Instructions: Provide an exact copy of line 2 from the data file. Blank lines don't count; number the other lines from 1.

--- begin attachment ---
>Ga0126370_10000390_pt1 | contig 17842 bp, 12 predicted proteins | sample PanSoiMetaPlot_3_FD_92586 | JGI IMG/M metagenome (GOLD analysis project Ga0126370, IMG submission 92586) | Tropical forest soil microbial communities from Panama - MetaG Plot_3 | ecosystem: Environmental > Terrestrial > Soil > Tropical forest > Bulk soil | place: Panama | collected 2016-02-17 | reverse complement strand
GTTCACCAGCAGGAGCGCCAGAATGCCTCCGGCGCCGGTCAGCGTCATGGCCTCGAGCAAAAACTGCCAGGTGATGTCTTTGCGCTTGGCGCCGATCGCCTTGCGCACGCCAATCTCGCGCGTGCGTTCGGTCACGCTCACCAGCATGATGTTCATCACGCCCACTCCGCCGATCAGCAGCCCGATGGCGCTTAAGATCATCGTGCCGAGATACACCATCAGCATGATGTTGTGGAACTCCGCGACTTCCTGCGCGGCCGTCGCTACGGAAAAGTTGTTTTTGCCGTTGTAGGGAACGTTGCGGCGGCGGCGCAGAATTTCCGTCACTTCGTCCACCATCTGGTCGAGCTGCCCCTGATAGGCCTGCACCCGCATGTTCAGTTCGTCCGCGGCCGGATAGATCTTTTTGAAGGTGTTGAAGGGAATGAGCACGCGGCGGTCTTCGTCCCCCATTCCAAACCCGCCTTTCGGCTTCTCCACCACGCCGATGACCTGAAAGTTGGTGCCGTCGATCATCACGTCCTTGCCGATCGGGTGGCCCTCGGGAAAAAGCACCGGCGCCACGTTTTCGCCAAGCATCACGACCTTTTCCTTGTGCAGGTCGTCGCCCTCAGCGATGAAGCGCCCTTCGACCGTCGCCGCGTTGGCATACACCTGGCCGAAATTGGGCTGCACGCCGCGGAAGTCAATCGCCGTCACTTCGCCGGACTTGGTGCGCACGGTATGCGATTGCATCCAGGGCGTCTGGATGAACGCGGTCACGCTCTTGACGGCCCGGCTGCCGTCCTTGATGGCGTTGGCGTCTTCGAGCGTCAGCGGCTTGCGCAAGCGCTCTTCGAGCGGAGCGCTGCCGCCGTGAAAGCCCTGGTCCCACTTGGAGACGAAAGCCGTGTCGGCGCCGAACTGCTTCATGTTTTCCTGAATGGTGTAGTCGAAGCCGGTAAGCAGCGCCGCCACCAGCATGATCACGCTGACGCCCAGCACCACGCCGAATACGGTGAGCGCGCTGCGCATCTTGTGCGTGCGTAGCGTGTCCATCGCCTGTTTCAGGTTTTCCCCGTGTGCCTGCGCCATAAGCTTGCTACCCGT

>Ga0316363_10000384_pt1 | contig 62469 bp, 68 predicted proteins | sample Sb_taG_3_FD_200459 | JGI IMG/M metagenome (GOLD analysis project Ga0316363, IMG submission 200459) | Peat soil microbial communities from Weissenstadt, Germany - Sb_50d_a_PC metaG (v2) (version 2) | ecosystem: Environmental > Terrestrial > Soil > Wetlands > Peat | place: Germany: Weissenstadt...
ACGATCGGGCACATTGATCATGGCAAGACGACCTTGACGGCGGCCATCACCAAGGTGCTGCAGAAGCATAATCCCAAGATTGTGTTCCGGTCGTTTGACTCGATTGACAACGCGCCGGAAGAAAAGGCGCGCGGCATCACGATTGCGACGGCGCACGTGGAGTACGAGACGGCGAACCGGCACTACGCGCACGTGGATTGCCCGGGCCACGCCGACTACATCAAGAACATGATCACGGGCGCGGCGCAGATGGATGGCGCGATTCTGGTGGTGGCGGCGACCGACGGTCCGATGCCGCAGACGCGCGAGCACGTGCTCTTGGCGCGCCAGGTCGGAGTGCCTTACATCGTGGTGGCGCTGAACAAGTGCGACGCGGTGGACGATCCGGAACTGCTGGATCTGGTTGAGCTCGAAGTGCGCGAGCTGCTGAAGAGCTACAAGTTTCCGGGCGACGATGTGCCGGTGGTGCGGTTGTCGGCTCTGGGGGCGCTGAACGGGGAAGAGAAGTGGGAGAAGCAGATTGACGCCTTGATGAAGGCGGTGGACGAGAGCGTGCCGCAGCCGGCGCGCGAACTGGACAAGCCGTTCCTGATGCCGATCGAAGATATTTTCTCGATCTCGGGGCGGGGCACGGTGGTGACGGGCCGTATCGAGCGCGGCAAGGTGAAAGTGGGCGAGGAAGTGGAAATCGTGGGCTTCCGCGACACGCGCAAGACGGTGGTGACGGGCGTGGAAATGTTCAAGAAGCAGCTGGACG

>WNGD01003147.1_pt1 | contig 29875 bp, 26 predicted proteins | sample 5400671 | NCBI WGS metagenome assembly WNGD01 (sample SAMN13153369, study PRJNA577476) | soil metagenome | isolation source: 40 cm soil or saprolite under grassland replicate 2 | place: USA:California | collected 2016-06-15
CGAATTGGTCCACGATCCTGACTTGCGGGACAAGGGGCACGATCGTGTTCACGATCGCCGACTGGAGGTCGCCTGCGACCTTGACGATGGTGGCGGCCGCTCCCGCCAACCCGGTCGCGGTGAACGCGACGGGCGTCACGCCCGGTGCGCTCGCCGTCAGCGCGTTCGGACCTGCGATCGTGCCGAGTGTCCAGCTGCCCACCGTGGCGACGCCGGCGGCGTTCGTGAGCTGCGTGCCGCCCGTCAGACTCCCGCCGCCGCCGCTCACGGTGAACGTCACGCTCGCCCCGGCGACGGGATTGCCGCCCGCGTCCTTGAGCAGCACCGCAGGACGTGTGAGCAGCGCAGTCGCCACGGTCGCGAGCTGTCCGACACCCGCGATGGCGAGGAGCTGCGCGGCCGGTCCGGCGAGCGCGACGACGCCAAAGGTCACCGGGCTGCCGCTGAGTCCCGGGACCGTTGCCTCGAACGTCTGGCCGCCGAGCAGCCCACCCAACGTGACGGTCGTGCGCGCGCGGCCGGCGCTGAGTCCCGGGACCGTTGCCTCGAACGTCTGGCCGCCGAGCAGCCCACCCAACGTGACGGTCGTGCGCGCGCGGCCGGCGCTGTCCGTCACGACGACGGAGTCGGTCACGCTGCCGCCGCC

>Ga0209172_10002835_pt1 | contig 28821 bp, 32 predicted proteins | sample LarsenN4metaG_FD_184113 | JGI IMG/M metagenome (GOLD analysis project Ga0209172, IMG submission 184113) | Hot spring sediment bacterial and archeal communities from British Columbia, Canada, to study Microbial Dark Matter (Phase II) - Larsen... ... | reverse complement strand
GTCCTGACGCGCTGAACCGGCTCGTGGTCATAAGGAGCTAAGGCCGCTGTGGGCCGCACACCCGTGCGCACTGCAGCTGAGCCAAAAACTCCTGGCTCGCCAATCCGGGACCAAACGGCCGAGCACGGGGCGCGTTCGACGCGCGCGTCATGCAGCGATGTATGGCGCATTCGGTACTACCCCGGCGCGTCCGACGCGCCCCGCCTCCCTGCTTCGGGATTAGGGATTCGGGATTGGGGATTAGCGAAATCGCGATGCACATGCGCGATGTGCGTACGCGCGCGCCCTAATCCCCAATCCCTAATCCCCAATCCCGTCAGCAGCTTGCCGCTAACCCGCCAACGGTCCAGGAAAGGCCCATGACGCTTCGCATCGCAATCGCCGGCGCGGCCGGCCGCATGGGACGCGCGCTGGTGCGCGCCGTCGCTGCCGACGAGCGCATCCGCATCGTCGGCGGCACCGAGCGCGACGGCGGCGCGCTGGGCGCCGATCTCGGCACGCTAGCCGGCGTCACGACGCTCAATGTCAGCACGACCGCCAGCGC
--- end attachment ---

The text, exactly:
GTTCACCAGCAGGAGCGCCAGAATGCCTCCGGCGCCGGTCAGCGTCATGGCCTCGAGCAAAAACTGCCAGGTGATGTCTTTGCGCTTGGCGCCGATCGCCTTGCGCACGCCAATCTCGCGCGTGCGTTCGGTCACGCTCACCAGCATGATGTTCATCACGCCCACTCCGCCGATCAGCAGCCCGATGGCGCTTAAGATCATCGTGCCGAGATACACCATCAGCATGATGTTGTGGAACTCCGCGACTTCCTGCGCGGCCGTCGCTACGGAAAAGTTGTTTTTGCCGTTGTAGGGAACGTTGCGGCGGCGGCGCAGAATTTCCGTCACTTCGTCCACCATCTGGTCGAGCTGCCCCTGATAGGCCTGCACCCGCATGTTCAGTTCGTCCGCGGCCGGATAGATCTTTTTGAAGGTGTTGAAGGGAATGAGCACGCGGCGGTCTTCGTCCCCCATTCCAAACCCGCCTTTCGGCTTCTCCACCACGCCGATGACCTGAAAGTTGGTGCCGTCGATCATCACGTCCTTGCCGATCGGGTGGCCCTCGGGAAAAAGCACCGGCGCCACGTTTTCGCCAAGCATCACGACCTTTTCCTTGTGCAGGTCGTCGCCCTCAGCGATGAAGCGCCCTTCGACCGTCGCCGCGTTGGCATACACCTGGCCGAAATTGGGCTGCACGCCGCGGAAGTCAATCGCCGTCACTTCGCCGGACTTGGTGCGCACGGTATGCGATTGCATCCAGGGCGTCTGGATGAACGCGGTCACGCTCTTGACGGCCCGGCTGCCGTCCTTGATGGCGTTGGCGTCTTCGAGCGTCAGCGGCTTGCGCAAGCGCTCTTCGAGCGGAGCGCTGCCGCCGTGAAAGCCCTGGTCCCACTTGGAGACGAAAGCCGTGTCGGCGCCGAACTGCTTCATGTTTTCCTGAATGGTGTAGTCGAAGCCGGTAAGCAGCGCCGCCACCAGCATGATCACGCTGACGCCCAGCACCACGCCGAATACGGTGAGCGCGCTGCGCATCTTGTGCGTGCGTAGCGTGTCCATCGCCTGTTTCAGGTTTTCCCCGTGTGCCTGCGCCATAAGCTTGCTACCCGT